When an army of Graboids - giant, carnivorous underground worms - threaten the Petromaya oil refinery in Mexico, its owners call on Earl Bassett, who once helped kill four of the creatures ... See full summary »
Perfection Valley, Nevada is a quaint little town. The inhabitants live peaceful, tranquil lives. Most of the time. Perfection is home to the Graboid, El Blanco. El Blanco is a 30-foot worm... See full summary »
In 1889, the town of Rejection, Nevada, depends on a nearby silver mine for its income. Rejection has a few residents. Christine Lord runs the local inn, which doesn't get a lot of business because Carson City is the busiest settlement in the area. Pyong Lien Chang, his wife Lu Wan Chang, and his son Fu Yien Chang are immigrants from China, and they own Chang's Market. Other residents include Old Fred, Brick Walters, Stony Walters, Big Horse Johnson, Soggy, miner Juan Pedilla, and Christine's friend Tecopa. When a hot spring causes four eggs to hatch, several men who work in the silver mine are killed by whatever hatched from the eggs. Everyone is too terrified to enter the mine. No one wants to risk their lives, even if shutting down the mine would mean the death of the town. With the mine shut down, the mine's owner, Hiram Gummer, arrives in the area from Philadelphia to investigate. Juan acts as Hiram's guide. As it turns out, each egg hatched a Graboid, but 1889 was about 100 ... Written by
In the scene where Tecopa kills a graboid with a saw, when the graboid hits the saw, it strongly bends. in the next shot, when blood is pouring, the saw is looking straight again. See more »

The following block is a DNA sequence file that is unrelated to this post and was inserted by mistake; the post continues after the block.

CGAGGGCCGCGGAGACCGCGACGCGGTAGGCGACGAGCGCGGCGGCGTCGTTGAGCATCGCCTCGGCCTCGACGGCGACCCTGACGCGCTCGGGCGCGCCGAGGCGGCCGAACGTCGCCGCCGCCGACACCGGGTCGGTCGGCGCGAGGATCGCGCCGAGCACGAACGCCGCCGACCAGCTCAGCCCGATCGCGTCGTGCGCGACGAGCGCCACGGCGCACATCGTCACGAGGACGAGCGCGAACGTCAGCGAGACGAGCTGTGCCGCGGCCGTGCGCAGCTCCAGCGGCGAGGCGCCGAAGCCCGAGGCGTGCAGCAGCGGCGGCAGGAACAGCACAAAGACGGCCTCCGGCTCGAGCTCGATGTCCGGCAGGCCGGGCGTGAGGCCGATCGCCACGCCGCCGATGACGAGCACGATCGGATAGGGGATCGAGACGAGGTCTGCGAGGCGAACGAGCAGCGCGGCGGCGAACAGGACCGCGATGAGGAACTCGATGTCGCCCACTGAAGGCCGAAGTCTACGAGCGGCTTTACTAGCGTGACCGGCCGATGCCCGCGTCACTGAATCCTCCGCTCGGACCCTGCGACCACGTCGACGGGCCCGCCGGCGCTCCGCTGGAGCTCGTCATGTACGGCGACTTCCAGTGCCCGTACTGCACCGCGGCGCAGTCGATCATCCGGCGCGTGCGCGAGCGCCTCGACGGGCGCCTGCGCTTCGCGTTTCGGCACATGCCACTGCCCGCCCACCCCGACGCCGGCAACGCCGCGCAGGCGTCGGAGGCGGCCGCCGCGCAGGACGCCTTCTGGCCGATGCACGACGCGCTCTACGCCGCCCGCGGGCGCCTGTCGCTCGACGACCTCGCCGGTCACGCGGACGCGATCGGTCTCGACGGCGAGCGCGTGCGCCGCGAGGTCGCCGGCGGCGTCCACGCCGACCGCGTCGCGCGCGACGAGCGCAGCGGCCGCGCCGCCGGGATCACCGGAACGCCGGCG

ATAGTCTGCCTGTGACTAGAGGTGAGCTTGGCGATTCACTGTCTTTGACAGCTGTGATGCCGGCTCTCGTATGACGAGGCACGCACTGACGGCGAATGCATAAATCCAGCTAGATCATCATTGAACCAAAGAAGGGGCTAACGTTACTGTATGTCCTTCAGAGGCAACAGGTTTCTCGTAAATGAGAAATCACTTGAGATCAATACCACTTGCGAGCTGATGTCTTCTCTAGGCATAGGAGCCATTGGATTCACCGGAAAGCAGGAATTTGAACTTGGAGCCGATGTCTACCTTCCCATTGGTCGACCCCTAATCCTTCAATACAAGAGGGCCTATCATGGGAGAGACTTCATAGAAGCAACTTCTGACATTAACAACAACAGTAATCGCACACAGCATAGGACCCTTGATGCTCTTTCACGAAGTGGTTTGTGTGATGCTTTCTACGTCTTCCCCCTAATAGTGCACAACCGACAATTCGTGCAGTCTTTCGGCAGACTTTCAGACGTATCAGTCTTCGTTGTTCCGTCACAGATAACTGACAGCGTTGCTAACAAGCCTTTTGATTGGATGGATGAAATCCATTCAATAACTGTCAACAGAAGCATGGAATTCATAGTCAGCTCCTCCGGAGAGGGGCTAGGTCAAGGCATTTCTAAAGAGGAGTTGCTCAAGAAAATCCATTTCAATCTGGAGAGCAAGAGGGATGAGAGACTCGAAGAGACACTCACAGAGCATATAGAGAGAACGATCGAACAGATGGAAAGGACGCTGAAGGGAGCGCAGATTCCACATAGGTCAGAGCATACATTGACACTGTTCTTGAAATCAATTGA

No, no, no. The mine is not played out. Not at all. There is plenty more silver in there, it's just no one wants to go in there and get it.
Pyong Lien Chang:
Seven more men go up since accident. None come back.
My ancestors talked of spirit beasts that live inside those mountains.
Beasts from the underworld. Blind to all, but killing.
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The original Tremors was a classic and a well put together big budget Sci Fi movie. The follow ups have all been more low budget and released only on video, but have actually been OK. I mean, you can't possibly take them seriously, but they're a lot of fun and the characters wind up being pretty memorable. Tremors 4 manages to continue the follow ups while maintaining originality. This alone is an accomplishment, since many sequels end up being repetitive and boorish. Tremors 4 doesn't have this problem.
Instead, Tremors 4 is a prequel set in 1889. Perfection is a new town called Rejection and is populated by miners....until they start getting eaten. Most of the remaining townsfolk leave. The only ones that stay behind are an Indian, the Chang family, a Mexican guy, and an unmarried red headed woman. Sound familiar? The townsfolk send for a man to asses the mine, which turns out to be Burt Gummer's great-great granddad: Hiram Gummer. Hiram is a proper eastern dude who has never touched a gun and is completely unprepared. He doesn't want any business with the "dirt dragons". However, he gets swept up with the situation and decides to stay and fight the worms. He enlists the help of a famous gunslinger and together the motley crew of 8 battle the monsters. A big subplot in the movie involves the revelation of how the Gummer family became obsessed with guns, bombs, and preperation. Although, like all Tremors movies, its inherently a little bit silly and hard to take seriously, the movie is laced with nostalgic humor and for a #4 continuation, it's pretty well done and should satisfy most any fan.
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